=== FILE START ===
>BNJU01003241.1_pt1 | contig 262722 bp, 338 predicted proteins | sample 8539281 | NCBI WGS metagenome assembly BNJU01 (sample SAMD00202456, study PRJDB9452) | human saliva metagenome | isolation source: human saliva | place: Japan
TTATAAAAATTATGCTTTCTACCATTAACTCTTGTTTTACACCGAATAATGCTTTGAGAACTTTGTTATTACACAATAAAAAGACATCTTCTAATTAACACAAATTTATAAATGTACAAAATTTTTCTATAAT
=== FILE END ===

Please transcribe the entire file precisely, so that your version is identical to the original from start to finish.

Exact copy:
>BNJU01003241.1_pt1 | contig 262722 bp, 338 predicted proteins | sample 8539281 | NCBI WGS metagenome assembly BNJU01 (sample SAMD00202456, study PRJDB9452) | human saliva metagenome | isolation source: human saliva | place: Japan
TTATAAAAATTATGCTTTCTACCATTAACTCTTGTTTTACACCGAATAATGCTTTGAGAACTTTGTTATTACACAATAAAAAGACATCTTCTAATTAACACAAATTTATAAATGTACAAAATTTTTCTATAAT